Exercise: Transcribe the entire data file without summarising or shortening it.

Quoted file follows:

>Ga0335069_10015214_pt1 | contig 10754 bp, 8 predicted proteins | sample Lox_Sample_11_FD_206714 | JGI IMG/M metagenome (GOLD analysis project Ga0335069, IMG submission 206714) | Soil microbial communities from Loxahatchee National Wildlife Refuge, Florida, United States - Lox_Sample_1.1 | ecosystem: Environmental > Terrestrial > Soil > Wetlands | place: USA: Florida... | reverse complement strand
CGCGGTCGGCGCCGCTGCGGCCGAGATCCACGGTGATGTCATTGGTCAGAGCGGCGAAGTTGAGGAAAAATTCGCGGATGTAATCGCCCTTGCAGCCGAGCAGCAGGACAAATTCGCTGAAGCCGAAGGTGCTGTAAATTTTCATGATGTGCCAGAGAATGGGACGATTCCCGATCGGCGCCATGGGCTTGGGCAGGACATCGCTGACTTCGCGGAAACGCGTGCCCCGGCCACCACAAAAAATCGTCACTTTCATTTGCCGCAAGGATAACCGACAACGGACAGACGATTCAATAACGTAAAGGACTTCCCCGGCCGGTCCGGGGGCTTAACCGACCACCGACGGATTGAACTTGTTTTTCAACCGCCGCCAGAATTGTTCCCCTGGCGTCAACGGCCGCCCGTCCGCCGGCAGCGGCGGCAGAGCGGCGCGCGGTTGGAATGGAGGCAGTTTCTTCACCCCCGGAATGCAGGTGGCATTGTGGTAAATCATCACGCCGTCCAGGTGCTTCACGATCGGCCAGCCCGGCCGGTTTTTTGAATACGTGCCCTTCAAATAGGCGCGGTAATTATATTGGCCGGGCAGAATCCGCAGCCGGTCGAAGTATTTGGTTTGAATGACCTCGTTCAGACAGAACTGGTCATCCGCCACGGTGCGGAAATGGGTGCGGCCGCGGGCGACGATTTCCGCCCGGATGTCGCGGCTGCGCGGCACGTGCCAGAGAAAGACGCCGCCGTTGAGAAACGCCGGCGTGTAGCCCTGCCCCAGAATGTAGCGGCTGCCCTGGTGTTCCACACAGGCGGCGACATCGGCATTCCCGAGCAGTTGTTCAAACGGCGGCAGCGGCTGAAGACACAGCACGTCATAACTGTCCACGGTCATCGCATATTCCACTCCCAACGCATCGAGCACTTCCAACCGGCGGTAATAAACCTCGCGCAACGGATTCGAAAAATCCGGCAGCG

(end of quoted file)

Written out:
>Ga0335069_10015214_pt1 | contig 10754 bp, 8 predicted proteins | sample Lox_Sample_11_FD_206714 | JGI IMG/M metagenome (GOLD analysis project Ga0335069, IMG submission 206714) | Soil microbial communities from Loxahatchee National Wildlife Refuge, Florida, United States - Lox_Sample_1.1 | ecosystem: Environmental > Terrestrial > Soil > Wetlands | place: USA: Florida... | reverse complement strand
CGCGGTCGGCGCCGCTGCGGCCGAGATCCACGGTGATGTCATTGGTCAGAGCGGCGAAGTTGAGGAAAAATTCGCGGATGTAATCGCCCTTGCAGCCGAGCAGCAGGACAAATTCGCTGAAGCCGAAGGTGCTGTAAATTTTCATGATGTGCCAGAGAATGGGACGATTCCCGATCGGCGCCATGGGCTTGGGCAGGACATCGCTGACTTCGCGGAAACGCGTGCCCCGGCCACCACAAAAAATCGTCACTTTCATTTGCCGCAAGGATAACCGACAACGGACAGACGATTCAATAACGTAAAGGACTTCCCCGGCCGGTCCGGGGGCTTAACCGACCACCGACGGATTGAACTTGTTTTTCAACCGCCGCCAGAATTGTTCCCCTGGCGTCAACGGCCGCCCGTCCGCCGGCAGCGGCGGCAGAGCGGCGCGCGGTTGGAATGGAGGCAGTTTCTTCACCCCCGGAATGCAGGTGGCATTGTGGTAAATCATCACGCCGTCCAGGTGCTTCACGATCGGCCAGCCCGGCCGGTTTTTTGAATACGTGCCCTTCAAATAGGCGCGGTAATTATATTGGCCGGGCAGAATCCGCAGCCGGTCGAAGTATTTGGTTTGAATGACCTCGTTCAGACAGAACTGGTCATCCGCCACGGTGCGGAAATGGGTGCGGCCGCGGGCGACGATTTCCGCCCGGATGTCGCGGCTGCGCGGCACGTGCCAGAGAAAGACGCCGCCGTTGAGAAACGCCGGCGTGTAGCCCTGCCCCAGAATGTAGCGGCTGCCCTGGTGTTCCACACAGGCGGCGACATCGGCATTCCCGAGCAGTTGTTCAAACGGCGGCAGCGGCTGAAGACACAGCACGTCATAACTGTCCACGGTCATCGCATATTCCACTCCCAACGCATCGAGCACTTCCAACCGGCGGTAATAAACCTCGCGCAACGGATTCGAAAAATCCGGCAGCG